“Compassion” Our Way Forward

Compassion is a verb

After the November 8 election, I sent a dear friend an email asking about what he might be feeling or thinking. He began his response with, “I really believe we can only ‘compassion’ our way forward.” After astutely turning this noun into a verb, he continued, “We have to be the ones to try and make democracy compassionate and caring.” In previous postings, building on the work of Daniel Goleman, I have described various types of … Read more…

We Are The World. Lets Start Talking.

I had been considering what to write in this first blog of 2017 when Roger James (my husband and business partner) showed me this 32-years-ago video.  It sings everything I want to say with one slight yet significant addition. In addition to giving money to the causes we care about, let’s start giving by listening deeply to each other with empathy and compassion, especially to those who differ from us in race, gender, ideology, class, … Read more…

Third Doorway to Compassion

Emotional Empathy

In the last two blogs we explored two forms of empathy: cognitive empathy (understanding another’s perspective) and empathic concern (sensing what another needs). This week we look at the third and final form of empathy identified by Daniel Goleman: emotional empathy or feeling what someone else feels.   Feeling what another feels is a natural part of being human. When babies hear another baby cry, they start crying. After about 14 months of age, not only do … Read more…

Second Doorway to Compassion

Empathic Concern

Last week we looked at how cognitive empathy (understanding another’s perspective) can help you navigate difficult conversations during the holiday season. This week we explore another kind of empathy to help you through gnarly holiday gatherings: sensing what others need or what Daniel Goleman calls  “empathic concern.” This second doorway gets us one step closer to compassion. If you understand what others are saying with cognitive empathy, you can then sense what they might need. … Read more…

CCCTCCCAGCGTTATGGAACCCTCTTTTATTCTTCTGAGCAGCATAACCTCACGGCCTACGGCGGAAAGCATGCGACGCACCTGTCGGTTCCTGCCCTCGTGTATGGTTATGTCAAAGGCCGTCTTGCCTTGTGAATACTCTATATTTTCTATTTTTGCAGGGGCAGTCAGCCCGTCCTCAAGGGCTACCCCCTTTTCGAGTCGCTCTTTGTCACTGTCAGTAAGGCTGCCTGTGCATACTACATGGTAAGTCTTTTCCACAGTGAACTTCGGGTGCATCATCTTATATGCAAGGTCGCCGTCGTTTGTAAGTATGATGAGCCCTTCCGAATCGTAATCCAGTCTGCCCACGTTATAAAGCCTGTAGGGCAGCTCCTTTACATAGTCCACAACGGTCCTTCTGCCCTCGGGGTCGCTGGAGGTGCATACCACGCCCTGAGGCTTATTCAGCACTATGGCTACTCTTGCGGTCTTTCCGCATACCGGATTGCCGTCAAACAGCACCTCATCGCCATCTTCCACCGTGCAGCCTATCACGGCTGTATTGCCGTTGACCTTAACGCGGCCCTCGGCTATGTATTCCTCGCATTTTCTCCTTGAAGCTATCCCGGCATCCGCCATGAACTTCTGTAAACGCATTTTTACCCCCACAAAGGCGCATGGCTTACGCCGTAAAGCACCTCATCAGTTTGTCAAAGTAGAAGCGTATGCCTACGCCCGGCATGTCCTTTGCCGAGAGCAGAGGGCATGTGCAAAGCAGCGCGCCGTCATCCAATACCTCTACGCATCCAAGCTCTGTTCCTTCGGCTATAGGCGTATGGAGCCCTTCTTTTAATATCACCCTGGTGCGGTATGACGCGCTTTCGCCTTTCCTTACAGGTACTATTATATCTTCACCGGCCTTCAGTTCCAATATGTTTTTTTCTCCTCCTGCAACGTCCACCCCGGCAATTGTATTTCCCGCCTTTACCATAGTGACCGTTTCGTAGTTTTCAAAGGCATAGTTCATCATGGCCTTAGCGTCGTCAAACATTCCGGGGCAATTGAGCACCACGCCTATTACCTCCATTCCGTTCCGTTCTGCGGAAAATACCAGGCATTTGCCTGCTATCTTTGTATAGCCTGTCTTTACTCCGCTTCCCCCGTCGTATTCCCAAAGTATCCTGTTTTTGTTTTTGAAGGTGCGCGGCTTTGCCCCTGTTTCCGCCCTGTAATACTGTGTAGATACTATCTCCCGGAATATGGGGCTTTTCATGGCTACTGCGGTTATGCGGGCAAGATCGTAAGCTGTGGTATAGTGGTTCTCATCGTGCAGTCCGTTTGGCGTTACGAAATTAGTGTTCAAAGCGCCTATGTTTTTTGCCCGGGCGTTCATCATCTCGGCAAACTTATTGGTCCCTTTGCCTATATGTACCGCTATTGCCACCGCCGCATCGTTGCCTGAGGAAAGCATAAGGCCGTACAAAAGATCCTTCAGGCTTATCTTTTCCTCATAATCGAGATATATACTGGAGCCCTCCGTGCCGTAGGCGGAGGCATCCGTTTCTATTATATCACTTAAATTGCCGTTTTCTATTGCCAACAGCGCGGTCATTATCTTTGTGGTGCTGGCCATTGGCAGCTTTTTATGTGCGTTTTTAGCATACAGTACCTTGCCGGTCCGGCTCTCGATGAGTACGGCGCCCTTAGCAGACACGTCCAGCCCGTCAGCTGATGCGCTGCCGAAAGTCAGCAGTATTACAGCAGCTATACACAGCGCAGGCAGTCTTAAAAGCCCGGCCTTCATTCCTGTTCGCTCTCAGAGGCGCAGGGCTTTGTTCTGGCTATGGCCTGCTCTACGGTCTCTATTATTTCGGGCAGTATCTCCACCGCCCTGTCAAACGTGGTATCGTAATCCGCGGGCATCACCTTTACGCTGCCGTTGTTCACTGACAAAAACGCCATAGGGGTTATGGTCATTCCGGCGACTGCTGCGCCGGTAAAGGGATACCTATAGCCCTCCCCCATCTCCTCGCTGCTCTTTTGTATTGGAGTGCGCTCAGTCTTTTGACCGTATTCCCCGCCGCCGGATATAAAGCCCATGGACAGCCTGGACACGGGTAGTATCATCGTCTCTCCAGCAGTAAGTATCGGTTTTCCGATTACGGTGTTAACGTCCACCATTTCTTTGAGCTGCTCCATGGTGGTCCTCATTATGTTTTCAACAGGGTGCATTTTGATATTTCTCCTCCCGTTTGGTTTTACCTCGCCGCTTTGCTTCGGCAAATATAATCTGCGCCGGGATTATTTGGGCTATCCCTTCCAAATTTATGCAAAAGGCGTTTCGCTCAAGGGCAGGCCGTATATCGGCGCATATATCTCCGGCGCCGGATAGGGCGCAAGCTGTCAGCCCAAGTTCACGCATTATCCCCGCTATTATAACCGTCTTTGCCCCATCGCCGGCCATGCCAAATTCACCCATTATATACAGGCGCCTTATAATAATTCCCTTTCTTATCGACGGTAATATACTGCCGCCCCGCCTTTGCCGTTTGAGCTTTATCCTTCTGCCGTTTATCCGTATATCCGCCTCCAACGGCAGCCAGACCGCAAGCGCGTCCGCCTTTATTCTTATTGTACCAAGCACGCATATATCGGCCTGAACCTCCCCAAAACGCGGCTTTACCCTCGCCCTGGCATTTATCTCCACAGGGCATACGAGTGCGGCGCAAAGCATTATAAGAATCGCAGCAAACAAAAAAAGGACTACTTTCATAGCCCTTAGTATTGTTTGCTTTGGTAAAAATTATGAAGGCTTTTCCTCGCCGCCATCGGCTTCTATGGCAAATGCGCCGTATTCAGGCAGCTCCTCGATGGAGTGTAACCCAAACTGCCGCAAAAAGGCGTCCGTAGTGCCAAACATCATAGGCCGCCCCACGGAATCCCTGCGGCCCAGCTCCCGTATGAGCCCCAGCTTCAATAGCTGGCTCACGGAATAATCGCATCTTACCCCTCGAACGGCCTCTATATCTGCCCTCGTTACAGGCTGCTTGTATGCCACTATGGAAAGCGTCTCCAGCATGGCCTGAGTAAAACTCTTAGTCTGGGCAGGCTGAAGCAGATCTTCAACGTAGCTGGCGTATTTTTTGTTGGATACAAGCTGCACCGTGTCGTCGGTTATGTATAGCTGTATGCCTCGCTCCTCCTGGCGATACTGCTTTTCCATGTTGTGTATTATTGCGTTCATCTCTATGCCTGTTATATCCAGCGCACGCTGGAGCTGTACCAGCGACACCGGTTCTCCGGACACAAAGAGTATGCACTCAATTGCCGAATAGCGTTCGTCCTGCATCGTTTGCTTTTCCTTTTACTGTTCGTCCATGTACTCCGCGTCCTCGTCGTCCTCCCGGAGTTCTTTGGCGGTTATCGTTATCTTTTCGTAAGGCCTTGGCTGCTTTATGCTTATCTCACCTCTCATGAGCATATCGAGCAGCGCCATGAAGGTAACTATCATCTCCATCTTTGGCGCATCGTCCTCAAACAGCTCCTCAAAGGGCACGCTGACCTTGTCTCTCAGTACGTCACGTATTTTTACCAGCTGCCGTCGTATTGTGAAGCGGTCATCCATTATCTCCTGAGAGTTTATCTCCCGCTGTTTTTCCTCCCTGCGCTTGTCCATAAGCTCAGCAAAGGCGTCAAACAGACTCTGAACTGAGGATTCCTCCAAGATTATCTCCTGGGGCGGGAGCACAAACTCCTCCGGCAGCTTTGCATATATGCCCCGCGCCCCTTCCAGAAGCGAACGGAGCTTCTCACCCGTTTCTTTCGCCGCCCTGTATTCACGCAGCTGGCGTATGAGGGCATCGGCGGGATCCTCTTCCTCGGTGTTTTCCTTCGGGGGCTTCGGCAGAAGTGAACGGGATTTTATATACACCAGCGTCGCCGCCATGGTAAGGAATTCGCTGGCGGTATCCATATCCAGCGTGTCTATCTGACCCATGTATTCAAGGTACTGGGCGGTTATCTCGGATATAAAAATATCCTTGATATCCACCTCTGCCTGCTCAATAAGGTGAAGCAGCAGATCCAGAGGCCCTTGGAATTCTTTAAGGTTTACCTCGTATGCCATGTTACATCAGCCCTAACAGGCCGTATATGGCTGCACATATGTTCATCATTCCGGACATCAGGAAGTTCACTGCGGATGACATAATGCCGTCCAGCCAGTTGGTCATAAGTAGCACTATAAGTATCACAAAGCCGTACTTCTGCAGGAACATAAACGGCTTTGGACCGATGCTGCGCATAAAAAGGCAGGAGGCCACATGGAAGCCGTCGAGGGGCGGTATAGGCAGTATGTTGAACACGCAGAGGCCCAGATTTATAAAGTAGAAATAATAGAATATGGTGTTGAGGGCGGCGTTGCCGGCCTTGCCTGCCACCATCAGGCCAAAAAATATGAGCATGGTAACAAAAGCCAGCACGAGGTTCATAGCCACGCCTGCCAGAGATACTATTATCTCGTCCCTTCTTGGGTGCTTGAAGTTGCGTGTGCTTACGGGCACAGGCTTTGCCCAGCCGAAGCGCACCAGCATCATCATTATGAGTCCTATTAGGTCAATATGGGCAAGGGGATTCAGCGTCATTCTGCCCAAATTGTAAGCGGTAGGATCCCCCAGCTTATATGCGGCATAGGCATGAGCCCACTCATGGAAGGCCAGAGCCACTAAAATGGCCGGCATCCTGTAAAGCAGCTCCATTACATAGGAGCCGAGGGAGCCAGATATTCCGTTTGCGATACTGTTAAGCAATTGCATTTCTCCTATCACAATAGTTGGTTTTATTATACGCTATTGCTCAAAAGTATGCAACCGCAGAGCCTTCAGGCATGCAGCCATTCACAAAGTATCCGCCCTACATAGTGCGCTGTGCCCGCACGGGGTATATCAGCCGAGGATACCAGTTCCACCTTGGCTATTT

Doorways to Compassion

Cognitive Empathy

As you gather with your family and attend holiday parties, empathy and compassion can help you navigate the difficult conversations that are bound to occur in the aftermath of the year’s destructively contentious election season.  (Even if everyone agrees to avoid talking about politics, fear and anger can be easily rekindled.) To open the doorway to compassion with our family, friends and coworkers, we need, at the very least, to understand people’s perspectives or have … Read more…

Focus on Listening by Clarifying

listening by clarifying

Today is the fourth and last in a series of posts examining the skill of listening and its importance to meaningful work in groups.  I originally discussed listening in a post about a year ago which you can find here. The first week I wrote that listening requires us to quiet our minds. The second week I offered physical postures that support and convey an attitude of attentive listening. The third week I suggested ways to test … Read more…

Focus on Listening by Restating

Over the past two weeks I have been revisiting listening, a skill I examined in a blog post a year ago. Listening is critical for productive group problem solving. Two weeks ago, I wrote about quieting our minds so we can focus on the person speaking. Last week, I explored behaviors that we can adopt to both support our focus and encourage the speaker to speak by showing a listening posture. This week, I submit … Read more…

Good Intentions Do Not Pardon Bad Impact

We tend to judge ourselves by our intentions and judge others by their impact on us. In other words, we think we have good intentions and that our impact on others should be perceived as such. When someone else’s impact on us is negative, we may assume their intentions are bad. Intentions and impacts are often not clear. First, our intentions don’t always have the impact we intend. We can’t assume that what we intended … Read more…